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StoLife: If My Major Doesn’t Matter, What Does?

This article is written by a student writer from the Her Campus at St Olaf chapter.

Two weekends ago, I hopped on a bus and headed to the sophomore weekend retreat, Quo Vadis. “Quo Vadis,” means “Where are you going?” and is a two day retreat hosted by the St. Olaf Piper Center. It allows sophomore Oles to step away from campus to reflect on where they have been, who they are, and where they are going. At Quo Vadis, we talked with and listened to fellow students, young alumni and faculty about vocation as a college student. 

One of the recurring themes of the weekend that really stuck with me was about choosing your major. Countless professors, alumni and professors kept emphasizing that your major does not matter. WHAT? To me, this was ultimately surprising and reassuring news. At a college where everybody has two majors and three concentrations (or so it seems), I was comforted to hear that I shouldn’t be worrying. Many people think, “If my major doesn’t matter, what does?” Here are a few tips that I took from Quo Vadis to help relieve stress and enhance your college experience.

1. Take the classes that interest you AND try new things. 

Try not to think about your classes as a way to fill requirements. Within reason, take classes to make you happy and expand your knowledge. If you have always wanted to try out a certain topic, now is the time. You will never have so many options and opportunities right in front of you, so go ahead and take that art class or chemistry lab to step out of your comfort zone and fulfill yourself rather than a G.E.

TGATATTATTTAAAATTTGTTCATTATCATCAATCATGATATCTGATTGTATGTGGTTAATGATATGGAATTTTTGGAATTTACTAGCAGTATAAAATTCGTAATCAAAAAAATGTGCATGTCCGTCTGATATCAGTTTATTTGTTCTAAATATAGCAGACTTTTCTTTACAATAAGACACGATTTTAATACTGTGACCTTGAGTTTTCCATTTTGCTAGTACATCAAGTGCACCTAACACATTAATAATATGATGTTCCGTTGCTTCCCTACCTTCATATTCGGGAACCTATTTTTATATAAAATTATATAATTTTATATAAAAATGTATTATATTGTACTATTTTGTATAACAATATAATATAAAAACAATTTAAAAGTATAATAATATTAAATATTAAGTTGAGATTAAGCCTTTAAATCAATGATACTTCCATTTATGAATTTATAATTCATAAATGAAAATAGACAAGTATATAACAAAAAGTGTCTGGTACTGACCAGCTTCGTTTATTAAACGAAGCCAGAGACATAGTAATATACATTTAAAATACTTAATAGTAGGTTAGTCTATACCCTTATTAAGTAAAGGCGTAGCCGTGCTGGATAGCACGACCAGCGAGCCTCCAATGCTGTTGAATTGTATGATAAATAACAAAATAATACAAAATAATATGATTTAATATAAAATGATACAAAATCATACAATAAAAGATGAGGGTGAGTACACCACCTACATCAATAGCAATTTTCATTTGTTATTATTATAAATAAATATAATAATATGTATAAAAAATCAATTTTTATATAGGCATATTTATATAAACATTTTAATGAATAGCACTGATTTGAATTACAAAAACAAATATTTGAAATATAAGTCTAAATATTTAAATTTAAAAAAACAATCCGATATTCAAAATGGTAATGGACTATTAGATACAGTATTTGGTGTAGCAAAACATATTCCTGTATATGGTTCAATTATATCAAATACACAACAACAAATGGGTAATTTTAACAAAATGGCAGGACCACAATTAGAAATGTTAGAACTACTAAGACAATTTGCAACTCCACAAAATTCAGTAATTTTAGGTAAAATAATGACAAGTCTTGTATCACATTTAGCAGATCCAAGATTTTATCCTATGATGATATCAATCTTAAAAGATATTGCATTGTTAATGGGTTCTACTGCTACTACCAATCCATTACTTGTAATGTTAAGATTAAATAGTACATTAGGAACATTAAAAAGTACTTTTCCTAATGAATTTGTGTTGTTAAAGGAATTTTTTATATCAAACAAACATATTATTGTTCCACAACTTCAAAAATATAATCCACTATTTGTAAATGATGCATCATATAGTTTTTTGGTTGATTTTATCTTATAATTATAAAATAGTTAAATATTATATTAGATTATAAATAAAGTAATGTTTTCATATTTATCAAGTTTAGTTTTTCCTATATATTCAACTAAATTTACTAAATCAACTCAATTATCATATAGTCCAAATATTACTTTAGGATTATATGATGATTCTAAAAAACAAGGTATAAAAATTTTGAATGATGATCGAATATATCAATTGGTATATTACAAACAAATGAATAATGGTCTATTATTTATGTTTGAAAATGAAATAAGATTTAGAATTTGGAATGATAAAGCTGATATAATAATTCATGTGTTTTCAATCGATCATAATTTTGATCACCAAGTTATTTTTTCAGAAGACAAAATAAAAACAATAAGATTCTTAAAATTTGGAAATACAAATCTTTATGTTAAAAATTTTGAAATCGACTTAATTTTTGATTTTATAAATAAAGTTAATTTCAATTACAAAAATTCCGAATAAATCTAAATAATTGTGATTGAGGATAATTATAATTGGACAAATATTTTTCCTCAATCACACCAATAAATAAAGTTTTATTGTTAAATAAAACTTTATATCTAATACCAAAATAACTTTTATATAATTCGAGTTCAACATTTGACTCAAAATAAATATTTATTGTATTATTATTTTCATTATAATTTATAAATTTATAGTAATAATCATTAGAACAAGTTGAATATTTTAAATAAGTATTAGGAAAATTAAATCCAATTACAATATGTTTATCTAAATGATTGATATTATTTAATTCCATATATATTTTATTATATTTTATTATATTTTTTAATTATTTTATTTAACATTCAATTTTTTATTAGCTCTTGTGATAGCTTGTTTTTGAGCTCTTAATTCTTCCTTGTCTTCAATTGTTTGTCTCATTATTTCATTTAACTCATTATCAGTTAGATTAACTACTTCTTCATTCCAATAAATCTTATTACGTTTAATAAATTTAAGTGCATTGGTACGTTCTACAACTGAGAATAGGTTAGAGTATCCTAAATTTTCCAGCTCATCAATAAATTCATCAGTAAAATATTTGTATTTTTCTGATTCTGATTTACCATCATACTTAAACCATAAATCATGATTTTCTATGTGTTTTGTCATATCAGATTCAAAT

2. Experience matters.

The classes you take aren’t the only valuable part of college: experience matters, too. Whether it’s a job, an organization or an internship, a future employer will value your experiences more than the misery you felt taking six calculus classes. Communication, connections and real world experience will stay with you longer than memorized class content.

3. You don’t have to declare everything.

Just because you love Spanish, Biology, Women and Gender Studies, Education, History and Art does NOT mean you need to declare them all as majors. In the future, potential employers will look at the specific classes you took rather than what you declared in your degree audit. If you take a handful of science classes, but you really want to focus on the Spanish major, do what works for you! You do not have to double major or overwhelm yourself just because you are one or two classes away from another concentration. 

You are here to create your own educational experience. Customize it, love it and continue learning. Xoxo. 

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